Toronto’s candidates for mayor have been pitching their ideas to voters on how they’ll address and bring down soaring prices for housing acutely affecting​​ Toronto’s housing market. 

The average price of a home in Toronto has soared in the past couple of decades, rising from an average price of $198,000 in 1996 to over a million dollars in recent years. Currently, the average price of a home in Toronto is over $1.1 million as prices continue to rise in recent months.

The housing crisis has been a major point for candidates to address in their campaigns, as now more than ever, the dream of owning a home seems more remote for a great number of Toronto’s residents. 

The race’s frontrunner Olivia Chow says that she plans to have the city build 25,000 new rental properties subjected to rent control over the course of eight years. 

Chow’s plan would see the city act as the building developer to build thousands of homes, many of which will be listed under the property’s market value.

60% of the proposed units would be one-bedroom properties, 30% would be two-bedroom properties, and 10% would be 3-bedroom properties. 

Chow says that her plan will not add to the city’s expanding debts, as the plan would be supported by income generated from the tenants living in said properties. 

Former police chief Mark Saunders says that the key to getting more homes built is to speed up the approval process to getting a building application through City Hall. 

Saunders’ marquee promise on the housing issue is to cut the housing approval time down to one year. To achieve this goal, Saunders says he is open to using the new strong mayor powers granted to Toronto’s mayoralty by Premier Doug Ford. 

“At the current rate of new affordable home starts, it will take another 45 years for Council to reach its 10-year goal of 40,000 units,” said Saunders. 

“It’s clear City Hall is the first big barrier to getting home built quickly; so I pledge to use every tool and option at my disposal, including strong mayor powers, to tackle this issue if we don’t get moving on day one.”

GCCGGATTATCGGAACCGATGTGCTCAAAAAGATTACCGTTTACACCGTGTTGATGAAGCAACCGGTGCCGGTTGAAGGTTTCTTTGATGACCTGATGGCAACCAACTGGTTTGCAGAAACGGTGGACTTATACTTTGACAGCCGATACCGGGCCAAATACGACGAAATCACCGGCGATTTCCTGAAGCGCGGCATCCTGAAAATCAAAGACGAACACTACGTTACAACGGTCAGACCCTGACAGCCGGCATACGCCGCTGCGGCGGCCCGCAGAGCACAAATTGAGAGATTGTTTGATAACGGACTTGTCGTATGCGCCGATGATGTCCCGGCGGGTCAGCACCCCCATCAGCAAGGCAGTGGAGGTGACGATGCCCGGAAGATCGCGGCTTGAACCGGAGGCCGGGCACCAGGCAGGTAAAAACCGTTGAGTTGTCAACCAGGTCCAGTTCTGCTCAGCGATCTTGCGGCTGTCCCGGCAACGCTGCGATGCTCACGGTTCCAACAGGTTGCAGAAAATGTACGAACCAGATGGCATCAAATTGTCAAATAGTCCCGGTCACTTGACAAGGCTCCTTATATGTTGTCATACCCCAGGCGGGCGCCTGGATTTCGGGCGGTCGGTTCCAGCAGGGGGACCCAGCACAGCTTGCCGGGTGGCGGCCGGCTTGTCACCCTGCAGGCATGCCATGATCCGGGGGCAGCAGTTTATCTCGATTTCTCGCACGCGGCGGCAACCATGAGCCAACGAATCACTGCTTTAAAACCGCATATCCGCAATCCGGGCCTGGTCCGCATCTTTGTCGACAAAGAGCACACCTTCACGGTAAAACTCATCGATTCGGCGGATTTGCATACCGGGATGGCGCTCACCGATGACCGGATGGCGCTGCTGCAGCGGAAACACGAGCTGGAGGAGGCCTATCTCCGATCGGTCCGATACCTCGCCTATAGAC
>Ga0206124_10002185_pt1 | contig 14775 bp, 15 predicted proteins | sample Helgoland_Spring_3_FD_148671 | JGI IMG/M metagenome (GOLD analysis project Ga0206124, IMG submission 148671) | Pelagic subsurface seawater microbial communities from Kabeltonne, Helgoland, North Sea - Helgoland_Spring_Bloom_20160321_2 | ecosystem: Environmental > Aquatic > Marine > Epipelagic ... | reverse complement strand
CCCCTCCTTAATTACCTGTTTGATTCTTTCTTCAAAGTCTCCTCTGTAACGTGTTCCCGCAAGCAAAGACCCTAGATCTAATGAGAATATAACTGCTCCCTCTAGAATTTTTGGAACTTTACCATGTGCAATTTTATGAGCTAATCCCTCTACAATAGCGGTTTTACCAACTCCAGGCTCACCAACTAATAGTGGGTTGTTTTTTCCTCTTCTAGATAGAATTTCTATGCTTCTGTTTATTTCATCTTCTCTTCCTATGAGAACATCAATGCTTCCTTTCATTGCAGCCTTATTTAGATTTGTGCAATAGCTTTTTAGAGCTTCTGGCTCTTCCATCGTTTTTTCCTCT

Saunders would also allow condo developers build 1-2 more floors per condo building than currently allowed, waive the property tax on affordable housing units, among other tax incentives and affordability schemes. 

Toronto-St. Paul’s councillor Josh Matlow announced his plan to create a new municipal corporation called Public Build Toronto funded with $300 million in seed funding that would develop housing on land owned by the city. 

Public Build Toronto would see the city develop housing in lieu of private housing developers to cut out the developer’s profits, a move in alignment with Matlow’s ideological opposition to landowners. 

“Currently, most development on public lands is outsourced to private developers. With Public Build Toronto, by removing developer profits, the City will be able to build housing at cost on 25 million square feet of public land,” says Matlow.

Matlow’s plan would cap the number of vehicle parking spaces at 0.25 spaces per unit of housing, a policy that would force residents to seek alternative forms of transportation. 

Anthony Furey, who is currently on leave as True North’s VP of content and editorial, announced that he would make buying a home for newcomers entering the housing market easier by waiving the land transfer tax for first time homebuyers.